intensely cold, materially affecting and damaging machinery, but the movement had continued, on the whole, exceedingly successful, in view of the surrounding difficulties, and with favorable prospects of the entire transportation being accomplished without delay.
J. W. GARRETT,
CITY POINT, VA., January 28, 1865-1. 30 p.m.
Brigadier General D. H. RUCKER,
We require transports to send to North Carolina. Those already sent are not promptly returned. There are two vessels now at Fort Monroe, which you had ordered to Washington. As the Potomac is closed may these vessels be ordered here? If so, please telegraph Colonel Webster or Captain James at Fort Monroe. Try and keep Annapolis open at all hazards. There is only some six days' cattle on hand, but, if necessary, they will last a longer time. It is colder than yesterday, though this river is free of ice to-day. We have some eleven days' grain and one and a half of hay and plenty of subsistence.
Brigadier-General and Chief Quartermaster.
HDQRS. MILITARY DIVISION OF THE MISSISSIPPI,
In the Field, Pocotaligo, S. C., January 29, 1865.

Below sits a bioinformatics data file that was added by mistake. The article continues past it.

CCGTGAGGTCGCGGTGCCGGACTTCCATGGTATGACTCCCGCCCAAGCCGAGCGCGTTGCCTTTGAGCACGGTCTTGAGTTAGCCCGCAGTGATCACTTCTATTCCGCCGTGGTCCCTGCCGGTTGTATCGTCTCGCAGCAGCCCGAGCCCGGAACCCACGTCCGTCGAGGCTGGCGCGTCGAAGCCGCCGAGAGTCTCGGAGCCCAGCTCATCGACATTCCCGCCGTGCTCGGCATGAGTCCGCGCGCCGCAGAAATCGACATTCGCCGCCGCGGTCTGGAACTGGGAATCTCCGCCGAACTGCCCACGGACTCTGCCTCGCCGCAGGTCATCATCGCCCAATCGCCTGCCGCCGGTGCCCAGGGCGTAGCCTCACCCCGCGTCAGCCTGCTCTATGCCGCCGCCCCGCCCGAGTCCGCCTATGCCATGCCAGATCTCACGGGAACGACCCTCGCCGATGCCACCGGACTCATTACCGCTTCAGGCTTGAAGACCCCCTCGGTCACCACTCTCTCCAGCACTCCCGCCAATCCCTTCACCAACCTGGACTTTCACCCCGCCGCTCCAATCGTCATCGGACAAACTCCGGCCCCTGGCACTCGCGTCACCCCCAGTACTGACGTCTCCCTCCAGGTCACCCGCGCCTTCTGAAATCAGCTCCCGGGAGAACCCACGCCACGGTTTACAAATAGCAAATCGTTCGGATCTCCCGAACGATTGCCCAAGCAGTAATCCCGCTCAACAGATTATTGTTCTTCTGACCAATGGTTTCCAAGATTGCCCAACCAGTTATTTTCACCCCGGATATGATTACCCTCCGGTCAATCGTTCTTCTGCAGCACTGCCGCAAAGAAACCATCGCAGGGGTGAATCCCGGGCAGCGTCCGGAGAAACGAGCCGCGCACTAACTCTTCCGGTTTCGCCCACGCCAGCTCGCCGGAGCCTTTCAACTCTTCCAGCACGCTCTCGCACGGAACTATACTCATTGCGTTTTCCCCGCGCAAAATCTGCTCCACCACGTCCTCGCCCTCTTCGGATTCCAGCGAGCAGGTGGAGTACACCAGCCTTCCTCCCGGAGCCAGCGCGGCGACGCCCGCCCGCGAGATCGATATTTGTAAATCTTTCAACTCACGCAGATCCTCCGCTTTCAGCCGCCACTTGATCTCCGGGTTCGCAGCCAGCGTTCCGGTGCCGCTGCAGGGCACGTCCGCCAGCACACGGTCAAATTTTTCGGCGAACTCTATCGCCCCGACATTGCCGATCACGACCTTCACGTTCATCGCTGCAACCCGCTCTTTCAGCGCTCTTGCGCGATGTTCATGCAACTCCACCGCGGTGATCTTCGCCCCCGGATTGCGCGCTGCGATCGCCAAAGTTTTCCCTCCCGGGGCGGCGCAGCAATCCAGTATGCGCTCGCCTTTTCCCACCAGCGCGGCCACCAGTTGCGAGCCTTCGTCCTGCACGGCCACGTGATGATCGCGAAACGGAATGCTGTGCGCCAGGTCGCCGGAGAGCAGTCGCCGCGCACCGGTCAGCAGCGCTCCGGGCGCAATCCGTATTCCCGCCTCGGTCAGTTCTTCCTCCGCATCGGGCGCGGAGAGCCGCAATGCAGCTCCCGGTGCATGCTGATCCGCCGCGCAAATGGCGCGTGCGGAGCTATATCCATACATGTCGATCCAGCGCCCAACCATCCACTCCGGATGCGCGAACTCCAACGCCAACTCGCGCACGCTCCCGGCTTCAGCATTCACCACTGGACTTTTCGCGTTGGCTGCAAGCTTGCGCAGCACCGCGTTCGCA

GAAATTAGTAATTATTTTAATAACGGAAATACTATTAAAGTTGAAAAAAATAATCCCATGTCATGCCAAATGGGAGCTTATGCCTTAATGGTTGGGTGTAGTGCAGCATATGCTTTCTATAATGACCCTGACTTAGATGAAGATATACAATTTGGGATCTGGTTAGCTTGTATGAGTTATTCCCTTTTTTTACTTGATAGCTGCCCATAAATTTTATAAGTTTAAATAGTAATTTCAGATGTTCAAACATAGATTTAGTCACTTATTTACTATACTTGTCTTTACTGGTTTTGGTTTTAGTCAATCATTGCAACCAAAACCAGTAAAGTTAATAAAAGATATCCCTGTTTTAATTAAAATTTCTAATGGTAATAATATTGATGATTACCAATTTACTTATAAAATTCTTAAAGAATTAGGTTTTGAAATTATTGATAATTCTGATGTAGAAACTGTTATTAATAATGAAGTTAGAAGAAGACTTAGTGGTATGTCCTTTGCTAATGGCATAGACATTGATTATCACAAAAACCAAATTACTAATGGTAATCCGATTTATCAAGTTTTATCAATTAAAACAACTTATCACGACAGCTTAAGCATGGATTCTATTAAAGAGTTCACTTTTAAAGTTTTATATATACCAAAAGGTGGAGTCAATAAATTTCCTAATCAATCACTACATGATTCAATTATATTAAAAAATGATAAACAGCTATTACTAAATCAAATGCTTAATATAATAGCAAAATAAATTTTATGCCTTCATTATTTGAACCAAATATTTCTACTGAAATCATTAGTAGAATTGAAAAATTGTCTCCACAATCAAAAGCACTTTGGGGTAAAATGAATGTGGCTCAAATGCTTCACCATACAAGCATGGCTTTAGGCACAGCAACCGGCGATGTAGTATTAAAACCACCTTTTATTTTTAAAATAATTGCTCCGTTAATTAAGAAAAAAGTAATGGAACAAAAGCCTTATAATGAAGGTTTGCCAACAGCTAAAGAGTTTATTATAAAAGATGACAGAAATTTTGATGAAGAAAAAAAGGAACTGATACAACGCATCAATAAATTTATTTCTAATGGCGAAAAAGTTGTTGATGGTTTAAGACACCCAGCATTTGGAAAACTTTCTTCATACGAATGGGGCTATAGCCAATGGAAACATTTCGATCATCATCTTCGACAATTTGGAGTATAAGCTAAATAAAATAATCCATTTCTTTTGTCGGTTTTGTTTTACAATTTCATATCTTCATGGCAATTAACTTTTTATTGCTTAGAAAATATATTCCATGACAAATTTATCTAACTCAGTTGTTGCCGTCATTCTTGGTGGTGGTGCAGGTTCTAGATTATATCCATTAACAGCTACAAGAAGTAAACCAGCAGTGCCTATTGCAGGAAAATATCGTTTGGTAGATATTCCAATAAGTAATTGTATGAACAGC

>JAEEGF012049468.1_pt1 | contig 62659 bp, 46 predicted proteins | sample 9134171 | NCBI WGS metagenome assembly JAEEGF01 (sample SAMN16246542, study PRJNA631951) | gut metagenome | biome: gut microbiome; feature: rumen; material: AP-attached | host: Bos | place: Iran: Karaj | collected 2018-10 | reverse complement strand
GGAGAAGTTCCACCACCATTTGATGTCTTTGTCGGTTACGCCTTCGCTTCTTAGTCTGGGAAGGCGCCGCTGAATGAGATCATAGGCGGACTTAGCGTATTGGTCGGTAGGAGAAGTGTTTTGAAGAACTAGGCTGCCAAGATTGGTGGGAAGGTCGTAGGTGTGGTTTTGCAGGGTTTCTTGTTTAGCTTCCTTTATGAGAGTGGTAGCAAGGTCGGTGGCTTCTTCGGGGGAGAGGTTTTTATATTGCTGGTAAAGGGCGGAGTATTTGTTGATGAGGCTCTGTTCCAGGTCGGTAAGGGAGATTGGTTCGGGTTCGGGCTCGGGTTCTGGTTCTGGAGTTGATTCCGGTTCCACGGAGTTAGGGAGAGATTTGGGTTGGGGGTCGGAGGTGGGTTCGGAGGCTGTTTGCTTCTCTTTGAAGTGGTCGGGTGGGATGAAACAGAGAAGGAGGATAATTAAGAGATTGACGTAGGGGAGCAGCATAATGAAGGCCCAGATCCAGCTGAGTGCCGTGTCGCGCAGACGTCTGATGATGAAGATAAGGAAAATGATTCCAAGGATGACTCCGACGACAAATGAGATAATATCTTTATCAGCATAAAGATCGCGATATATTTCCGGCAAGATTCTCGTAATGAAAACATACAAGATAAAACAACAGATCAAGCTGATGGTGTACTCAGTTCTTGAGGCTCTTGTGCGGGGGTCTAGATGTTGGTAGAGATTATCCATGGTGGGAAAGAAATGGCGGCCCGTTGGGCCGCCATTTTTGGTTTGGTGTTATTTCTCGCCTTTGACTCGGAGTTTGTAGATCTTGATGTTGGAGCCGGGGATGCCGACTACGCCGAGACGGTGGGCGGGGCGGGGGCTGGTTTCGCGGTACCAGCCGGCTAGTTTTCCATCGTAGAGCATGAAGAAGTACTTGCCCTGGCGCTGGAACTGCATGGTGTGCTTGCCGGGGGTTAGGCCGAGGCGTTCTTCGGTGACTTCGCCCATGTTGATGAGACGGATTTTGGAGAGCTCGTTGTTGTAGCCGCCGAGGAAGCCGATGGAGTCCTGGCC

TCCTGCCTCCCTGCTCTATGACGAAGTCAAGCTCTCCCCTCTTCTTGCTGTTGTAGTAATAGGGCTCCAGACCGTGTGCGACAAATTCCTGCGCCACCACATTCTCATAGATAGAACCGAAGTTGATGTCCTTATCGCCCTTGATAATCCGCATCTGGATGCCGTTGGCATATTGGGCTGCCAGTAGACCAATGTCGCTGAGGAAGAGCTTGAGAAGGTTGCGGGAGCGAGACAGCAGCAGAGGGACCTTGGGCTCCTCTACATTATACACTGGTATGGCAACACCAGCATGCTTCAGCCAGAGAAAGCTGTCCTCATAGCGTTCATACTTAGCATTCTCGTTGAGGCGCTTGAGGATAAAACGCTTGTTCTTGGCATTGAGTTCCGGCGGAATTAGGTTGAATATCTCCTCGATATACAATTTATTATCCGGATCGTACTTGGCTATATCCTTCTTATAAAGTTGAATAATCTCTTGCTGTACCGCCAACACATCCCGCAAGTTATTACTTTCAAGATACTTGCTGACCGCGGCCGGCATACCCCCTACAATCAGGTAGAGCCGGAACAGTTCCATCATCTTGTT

Lieutenant General U. S. GRANT,
City Point, Va.:
DEAR GENERAL: Captain Hudson has this moment arrived with your letter of January 21, which I have read with interest. The capture of Fort Fisher has a most important bearing on my campaign and I rejoice in it for many reasons, because of its intrinsic importance and because it gives me another point of security on the sea-board. I hope General Terry will follow it up by the capture of Wilmington, although I do not look for it from Admiral Porter's dispatch to me. I rejoiced that Terry was not a West Pointer, that he belonged to your Army, and that he had the same troops with which Butler feared to make the attempt. Porter is in high glee.
Admiral Dahglreen, whose fleet is re-enforced by some more iron-clads, wants to make an assault a la Fisher on Fort Moultrie, but I withhold my consent for the reason that the capture of all Sullivan's Island is not conclusive as to Charleston. The capture of James Island would be, but all pronounce that impossible at this time; therefore, I am moving, as hitherto designed, for the railroad west of Branchville; then swing across to Orangeburg, which will interpose my army between Charleston and the interior. Contemporaneous with this Foster will demonstrate up the Edisto and afterward make a lodgment at Bull's Bay and occupy the common road which leads from Mount Pleasant toward Georgetown. When I get to Columbia I think I shall move straight for Goldsborough, via Fayetteville. By this circuit I cut all roads and devastate the land, and the forces along the coast, commanded by Foster, will follow my movement, taking anything the enemy lets go, or so occupies his attention that he cannot detach all his forces against me. I feel sure of getting Wilmington and may be Charleston, and being at Goldsborough, with its railroads finished